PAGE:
The most common problem of not getting proper starter cranking when jumping off another vehicle is poor quality jumper cables.  If your motorcycle battery is just  a bit low then even poor quality jumper cables can add just enough to allow starting. If your motorcycle battery is completely dead then ALL your starting power must be supplied through the jumper cables & THAT takes decent quality & decent sized   jumper cables with quality attachment clamps. Long, skinny gauge, cables with poor quality attachment clamps are probably not up to the task if your motorcycle battery is completely dead but might work if you leave them on long enough to put some charge into the dead motorcycle battery.

 

If your starter is bad (detached magnet or other problem) that can cause the clock to re-set  same as a bad or low battery as it is lowering the system voltage at (cranking try)  enough to cause the clock re-set due to low voltage.  

 

 

 

        

 

 

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To the op, how long has the battery been "on the outs"? Just buy a battery and be done with it. What does waiting 6 months gain for you? Put it on a maintainer during winter storage. In 3 or 5 years when it dies again, you're not going to say, "if only I'd waited the 6 months to buy it, it would be working right now."

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dirtrider
1 hour ago, Hosstage said:

To the op, how long has the battery been "on the outs"? Just buy a battery and be done with it. What does waiting 6 months gain for you? Put it on a maintainer during winter storage. In 3 or 5 years when it dies again, you're not going to say, "if only I'd waited the 6 months to buy it, it would be working right now."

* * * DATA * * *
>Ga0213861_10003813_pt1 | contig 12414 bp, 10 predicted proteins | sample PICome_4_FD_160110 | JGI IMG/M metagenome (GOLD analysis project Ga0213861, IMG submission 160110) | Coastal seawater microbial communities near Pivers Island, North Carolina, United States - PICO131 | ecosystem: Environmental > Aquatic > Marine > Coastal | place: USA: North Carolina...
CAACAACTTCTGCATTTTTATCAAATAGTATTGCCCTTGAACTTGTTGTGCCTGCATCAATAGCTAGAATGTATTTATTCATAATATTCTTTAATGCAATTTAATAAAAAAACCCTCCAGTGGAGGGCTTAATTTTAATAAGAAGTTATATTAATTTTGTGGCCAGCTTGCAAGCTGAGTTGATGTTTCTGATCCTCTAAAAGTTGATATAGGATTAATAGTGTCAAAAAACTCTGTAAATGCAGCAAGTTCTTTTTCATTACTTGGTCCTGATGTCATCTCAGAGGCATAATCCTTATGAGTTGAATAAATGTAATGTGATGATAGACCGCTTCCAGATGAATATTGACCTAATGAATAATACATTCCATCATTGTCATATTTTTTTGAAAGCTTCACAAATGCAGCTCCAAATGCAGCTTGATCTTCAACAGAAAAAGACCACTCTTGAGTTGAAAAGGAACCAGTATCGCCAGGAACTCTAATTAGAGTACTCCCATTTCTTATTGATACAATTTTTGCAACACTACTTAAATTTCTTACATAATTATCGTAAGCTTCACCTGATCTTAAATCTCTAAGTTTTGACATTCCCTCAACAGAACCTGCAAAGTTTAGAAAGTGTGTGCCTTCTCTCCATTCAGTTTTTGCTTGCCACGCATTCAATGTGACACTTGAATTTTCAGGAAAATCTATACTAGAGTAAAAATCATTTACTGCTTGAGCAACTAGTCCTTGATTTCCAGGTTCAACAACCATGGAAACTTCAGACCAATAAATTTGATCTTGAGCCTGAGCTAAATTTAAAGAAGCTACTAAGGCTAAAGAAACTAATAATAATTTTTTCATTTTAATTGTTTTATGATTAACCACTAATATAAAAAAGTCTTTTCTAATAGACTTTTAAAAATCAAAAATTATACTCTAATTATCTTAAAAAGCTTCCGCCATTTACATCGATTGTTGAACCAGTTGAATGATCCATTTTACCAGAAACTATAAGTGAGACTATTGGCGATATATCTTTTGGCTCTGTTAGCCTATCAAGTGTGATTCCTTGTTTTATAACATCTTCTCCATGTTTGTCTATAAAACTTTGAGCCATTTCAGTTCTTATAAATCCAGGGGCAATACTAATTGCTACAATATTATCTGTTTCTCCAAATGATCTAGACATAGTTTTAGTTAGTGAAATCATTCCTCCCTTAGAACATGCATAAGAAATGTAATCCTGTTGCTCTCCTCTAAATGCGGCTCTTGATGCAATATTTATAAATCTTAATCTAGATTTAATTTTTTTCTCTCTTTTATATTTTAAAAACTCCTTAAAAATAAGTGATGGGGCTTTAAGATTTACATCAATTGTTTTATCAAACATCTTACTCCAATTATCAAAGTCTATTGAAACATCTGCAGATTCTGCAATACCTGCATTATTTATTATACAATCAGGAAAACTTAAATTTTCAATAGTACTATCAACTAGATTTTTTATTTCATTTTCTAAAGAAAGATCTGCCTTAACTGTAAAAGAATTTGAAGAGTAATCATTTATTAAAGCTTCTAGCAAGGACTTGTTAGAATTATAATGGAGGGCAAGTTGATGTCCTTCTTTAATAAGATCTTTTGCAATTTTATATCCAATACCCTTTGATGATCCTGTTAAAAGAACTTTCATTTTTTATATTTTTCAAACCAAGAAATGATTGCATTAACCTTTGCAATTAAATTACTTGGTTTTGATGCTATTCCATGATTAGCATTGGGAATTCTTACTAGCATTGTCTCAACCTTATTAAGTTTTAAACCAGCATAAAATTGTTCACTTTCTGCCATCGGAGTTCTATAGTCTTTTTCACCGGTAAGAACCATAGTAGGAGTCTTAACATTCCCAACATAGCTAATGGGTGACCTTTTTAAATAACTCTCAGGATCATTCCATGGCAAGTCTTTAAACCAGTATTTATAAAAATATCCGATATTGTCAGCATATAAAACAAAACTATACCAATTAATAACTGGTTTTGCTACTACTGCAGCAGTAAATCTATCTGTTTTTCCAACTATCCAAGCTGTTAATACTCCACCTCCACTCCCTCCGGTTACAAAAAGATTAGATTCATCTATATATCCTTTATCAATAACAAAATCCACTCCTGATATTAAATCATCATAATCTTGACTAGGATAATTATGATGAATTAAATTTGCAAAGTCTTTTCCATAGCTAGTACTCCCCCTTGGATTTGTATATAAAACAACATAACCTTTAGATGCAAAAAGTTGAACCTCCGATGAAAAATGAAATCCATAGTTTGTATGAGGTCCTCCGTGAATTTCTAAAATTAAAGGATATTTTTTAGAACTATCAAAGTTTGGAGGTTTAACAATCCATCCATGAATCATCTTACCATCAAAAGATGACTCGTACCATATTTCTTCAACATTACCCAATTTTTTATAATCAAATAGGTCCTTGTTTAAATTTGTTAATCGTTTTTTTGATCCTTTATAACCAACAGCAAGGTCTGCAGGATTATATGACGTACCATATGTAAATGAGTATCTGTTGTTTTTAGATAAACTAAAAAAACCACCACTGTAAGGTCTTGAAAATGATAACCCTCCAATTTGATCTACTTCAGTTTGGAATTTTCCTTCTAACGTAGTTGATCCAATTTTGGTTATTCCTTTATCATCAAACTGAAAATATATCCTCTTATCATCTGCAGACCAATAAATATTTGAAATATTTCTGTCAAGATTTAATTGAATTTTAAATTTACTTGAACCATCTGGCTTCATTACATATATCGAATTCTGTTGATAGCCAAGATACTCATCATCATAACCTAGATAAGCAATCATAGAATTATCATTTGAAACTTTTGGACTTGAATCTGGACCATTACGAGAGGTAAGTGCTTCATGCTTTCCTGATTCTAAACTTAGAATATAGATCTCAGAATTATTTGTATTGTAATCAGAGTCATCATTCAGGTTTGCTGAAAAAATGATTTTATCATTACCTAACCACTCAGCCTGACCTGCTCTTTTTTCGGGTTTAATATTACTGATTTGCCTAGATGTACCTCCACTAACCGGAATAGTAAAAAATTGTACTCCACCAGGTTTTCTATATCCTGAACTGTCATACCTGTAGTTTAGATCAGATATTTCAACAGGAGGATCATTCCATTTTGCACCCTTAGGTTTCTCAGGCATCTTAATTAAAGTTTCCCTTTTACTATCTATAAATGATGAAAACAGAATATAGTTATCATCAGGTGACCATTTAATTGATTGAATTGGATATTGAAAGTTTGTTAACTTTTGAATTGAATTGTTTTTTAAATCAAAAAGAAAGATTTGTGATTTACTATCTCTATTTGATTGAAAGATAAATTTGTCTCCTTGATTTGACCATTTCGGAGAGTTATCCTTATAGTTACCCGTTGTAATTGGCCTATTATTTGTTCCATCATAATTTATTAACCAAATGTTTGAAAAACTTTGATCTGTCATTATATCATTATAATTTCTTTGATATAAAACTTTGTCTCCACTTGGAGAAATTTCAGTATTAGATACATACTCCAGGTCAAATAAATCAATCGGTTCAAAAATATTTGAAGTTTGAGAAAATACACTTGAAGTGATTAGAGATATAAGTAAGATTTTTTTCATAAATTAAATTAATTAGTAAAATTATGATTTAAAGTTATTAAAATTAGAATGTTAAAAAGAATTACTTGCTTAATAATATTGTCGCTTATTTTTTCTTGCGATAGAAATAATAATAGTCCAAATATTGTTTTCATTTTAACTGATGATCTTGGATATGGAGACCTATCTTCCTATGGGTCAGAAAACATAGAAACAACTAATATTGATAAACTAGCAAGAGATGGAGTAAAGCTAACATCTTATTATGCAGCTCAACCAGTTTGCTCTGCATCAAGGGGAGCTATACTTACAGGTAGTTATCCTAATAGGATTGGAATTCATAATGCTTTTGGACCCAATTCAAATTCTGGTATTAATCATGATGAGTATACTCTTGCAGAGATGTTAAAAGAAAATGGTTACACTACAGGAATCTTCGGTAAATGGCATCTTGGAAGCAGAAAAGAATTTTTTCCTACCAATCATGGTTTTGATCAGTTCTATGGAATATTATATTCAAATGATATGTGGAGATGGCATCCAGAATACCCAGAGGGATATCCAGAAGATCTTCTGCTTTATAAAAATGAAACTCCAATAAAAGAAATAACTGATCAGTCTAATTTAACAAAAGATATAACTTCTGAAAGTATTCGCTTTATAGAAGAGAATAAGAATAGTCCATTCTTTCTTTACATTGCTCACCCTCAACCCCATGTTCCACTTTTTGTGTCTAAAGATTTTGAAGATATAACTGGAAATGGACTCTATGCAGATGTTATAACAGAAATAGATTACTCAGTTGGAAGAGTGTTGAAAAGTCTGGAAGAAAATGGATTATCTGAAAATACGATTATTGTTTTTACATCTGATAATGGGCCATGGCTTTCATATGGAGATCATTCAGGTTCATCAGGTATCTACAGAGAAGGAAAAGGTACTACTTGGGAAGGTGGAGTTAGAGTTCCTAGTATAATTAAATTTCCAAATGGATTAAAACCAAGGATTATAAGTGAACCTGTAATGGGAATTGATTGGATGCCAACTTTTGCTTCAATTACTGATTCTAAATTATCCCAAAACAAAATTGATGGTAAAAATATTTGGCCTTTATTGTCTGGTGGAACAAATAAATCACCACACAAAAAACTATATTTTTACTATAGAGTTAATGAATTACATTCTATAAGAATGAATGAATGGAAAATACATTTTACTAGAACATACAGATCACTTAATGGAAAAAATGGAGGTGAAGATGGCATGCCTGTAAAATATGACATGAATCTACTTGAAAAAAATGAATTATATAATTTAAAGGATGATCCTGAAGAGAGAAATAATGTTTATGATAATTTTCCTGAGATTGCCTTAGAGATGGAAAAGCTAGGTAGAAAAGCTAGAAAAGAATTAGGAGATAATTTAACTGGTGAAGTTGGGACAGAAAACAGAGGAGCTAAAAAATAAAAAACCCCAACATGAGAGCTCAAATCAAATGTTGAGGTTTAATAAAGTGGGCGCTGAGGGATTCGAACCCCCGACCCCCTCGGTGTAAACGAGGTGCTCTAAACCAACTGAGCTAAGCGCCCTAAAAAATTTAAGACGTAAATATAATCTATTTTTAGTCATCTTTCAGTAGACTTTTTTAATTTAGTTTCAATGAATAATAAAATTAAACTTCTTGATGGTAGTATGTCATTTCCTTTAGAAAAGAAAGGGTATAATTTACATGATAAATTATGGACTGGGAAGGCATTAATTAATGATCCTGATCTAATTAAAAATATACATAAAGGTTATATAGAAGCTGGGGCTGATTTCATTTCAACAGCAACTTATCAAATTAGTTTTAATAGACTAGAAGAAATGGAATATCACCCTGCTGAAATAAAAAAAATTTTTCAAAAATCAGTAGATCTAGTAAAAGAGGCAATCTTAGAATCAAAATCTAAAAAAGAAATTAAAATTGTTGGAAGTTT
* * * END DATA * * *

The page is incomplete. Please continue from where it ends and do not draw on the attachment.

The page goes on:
Morning Hosstage

 

That isn't bad advice IF he has the proper battery maintainer for the battery that he buys. 

 

Problem is; most newer replacement batteries are either AGM or GEL, or some form of sealed hybrid, if all he has is an older battery maintainer then using that for off-season storage it will sulfate the heck out of a new AGM or GEL battery & kill a lot of it's useful life even before he has a chance to really use it.  

 

If the charging algorithms of his maintainer now properly match the battery then not a big deal but if not then why put an additional 5 or 6 months of battery sulfation & reduced life on a new battery.  

 

 

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1 hour ago, dirtrider said: